rates of each quite completely to the other. A condition is maintained which
commonly is called rapport, each, that is, tuned in upon the other. Thus do the
thoughts and desires flow freely back and forth, each feeding the mate with spiritual
food or spiritual poison.
In any form of mental treatment, the image held in the mind of the person sending the
thought is impressed upon the person receiving, and tends to make changes in the
pattern of his life and actions according to its design. This is the fundamental
principle in all forms of absent or other mental healing.
If, therefore, the image held in the mind of the mate is an ideal, embodying nobler,
more spiritual attributes, and this image is constantly vitalized by the emotional
energy of a tender and adoring love, it becomes the most powerful influence known
to develop, in the one thus treated, the spiritual attributes of character. And when
each, in marriage, thus holds the image of the other in higher states than this, the
spiritual evolution of both is vastly hastened and a high development of character
assured. This was the teaching of the feathered serpent.
But on the other hand, when married partners live in an attitude of finding fault, each
with the other: when bitterness and strife creep in, and their thoughts go forth in
resentment and discord, the one receiving the image thus vitalized is powerfully
influenced toward developing the obnoxious traits thus mirrored, and the
inharmonious forces injected into his finer form tend to disrupt and lead to failure and
moral dissolution.
As picturing the balance-decanate of the sign of the balances, Serpens relates to
marriage of opinions as well as to the marriage of people. Usually in any vital issue
the views of opposite factions are extreme. Usually also, where there is strong
contention, a compromise is more satisfactory than the triumph of either. This gives
to the decanate its Key-word, Policy, and leads to the text: In Matters of Philosophy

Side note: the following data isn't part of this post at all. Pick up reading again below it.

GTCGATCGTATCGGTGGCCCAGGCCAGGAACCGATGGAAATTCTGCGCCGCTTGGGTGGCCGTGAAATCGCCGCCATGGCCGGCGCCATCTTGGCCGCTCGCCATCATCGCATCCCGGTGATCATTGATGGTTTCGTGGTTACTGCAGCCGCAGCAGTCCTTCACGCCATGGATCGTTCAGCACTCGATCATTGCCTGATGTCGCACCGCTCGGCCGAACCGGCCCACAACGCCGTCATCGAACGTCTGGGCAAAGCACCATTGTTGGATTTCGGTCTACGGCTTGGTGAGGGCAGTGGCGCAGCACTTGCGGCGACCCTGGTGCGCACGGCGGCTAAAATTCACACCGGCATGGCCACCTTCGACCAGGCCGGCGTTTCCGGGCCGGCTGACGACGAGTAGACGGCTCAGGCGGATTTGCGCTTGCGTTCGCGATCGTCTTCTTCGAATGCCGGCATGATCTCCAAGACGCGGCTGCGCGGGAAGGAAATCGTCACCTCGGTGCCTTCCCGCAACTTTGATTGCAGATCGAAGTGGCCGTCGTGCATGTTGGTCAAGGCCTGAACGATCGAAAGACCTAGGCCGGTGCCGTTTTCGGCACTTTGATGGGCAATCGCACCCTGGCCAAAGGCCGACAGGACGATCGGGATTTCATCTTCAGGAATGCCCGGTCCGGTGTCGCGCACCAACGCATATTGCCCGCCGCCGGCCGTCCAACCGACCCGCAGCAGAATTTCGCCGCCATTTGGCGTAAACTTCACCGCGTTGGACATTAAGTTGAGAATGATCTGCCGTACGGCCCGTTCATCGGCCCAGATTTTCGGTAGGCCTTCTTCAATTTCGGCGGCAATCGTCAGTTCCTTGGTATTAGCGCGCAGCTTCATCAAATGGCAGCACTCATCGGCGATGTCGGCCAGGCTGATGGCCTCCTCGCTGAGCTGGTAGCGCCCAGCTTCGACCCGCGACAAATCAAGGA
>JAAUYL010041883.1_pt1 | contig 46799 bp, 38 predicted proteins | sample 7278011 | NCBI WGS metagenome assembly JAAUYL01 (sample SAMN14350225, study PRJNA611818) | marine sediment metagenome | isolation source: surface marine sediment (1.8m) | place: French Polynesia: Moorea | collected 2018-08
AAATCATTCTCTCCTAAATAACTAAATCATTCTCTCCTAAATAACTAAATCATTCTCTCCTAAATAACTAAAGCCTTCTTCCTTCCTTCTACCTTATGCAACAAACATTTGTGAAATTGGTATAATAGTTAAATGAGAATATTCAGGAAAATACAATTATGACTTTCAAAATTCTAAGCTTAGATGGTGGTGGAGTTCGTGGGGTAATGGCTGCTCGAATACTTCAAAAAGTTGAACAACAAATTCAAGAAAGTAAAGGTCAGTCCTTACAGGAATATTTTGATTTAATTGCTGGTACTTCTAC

and in Matters of Action the True Course Usually Lies Somewhere Between
Advocated Extremes
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The Battle With the Dragon
--Krishna of India, according to the legends of that land, sought out and slew a
noisome dragon whose poisonous breath withered the crops, bred famine, and whose
movements through the countryside left death and destruction in its wake. In
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legendary Christendom it was St. George who played the role of valiant hero, and
after long and violent battle, succeeded in leaping on the back of the scaly monster
and driving his great two-handed sword straight through its wicked heart.
As Draco, this vicious creature from out the vastness of the past still is pictured in the
northern sky, winding its slimy length with a turn about the Pole Star as if to strangle
Truth, and with another turn about the ecliptic pole, in a mighty endeavor, it would
seem, to wrench the Sun from its more accustomed path. So fearsome is it to the sight
that nothing else is needed to convince it symbolizes nothing good; and this first
impression is further verified by the explanation set forth in Revelation, 20.
"And I saw an angel come down from heaven, and having the key of the bottomless
pit and a great chain in his hand. And he laid hold on the dragon, that old serpent,
which is the Devil, and Satan, and bound him a thousand years, And cast him into the
bottomless pit, and shut him up, and set a seal upon him, that he should deceive the
nations no more, till the thousand years should be fulfilled: and after that he must be
loosed a little season."
This word, Satan, is derived from Saturn, the planet having special affinity for loss
and sorrow, for evil and selfishness, for despair and desolation. It has its exaltation in
the Libra sign, of which the middle decanate is pictured by the starry Dragon, and
olden people held that his home domain was the bottomless pit, where his victims
stewed amid the smoke and heat of a never-ceasing fire of smoldering brimstone.
As it is a decanate of the sign of marriage which the Dragon pictures, it is quite
obvious that universal symbolism points to some destructive union, both in the sky
and on the earth, as the influence which the pictured reptile thus explains. Nor is its
heavenly significance far to seek; as not only in ancient times, but at the present day,
the ephemeris gives the positions of the Nodes of the Moon, which still more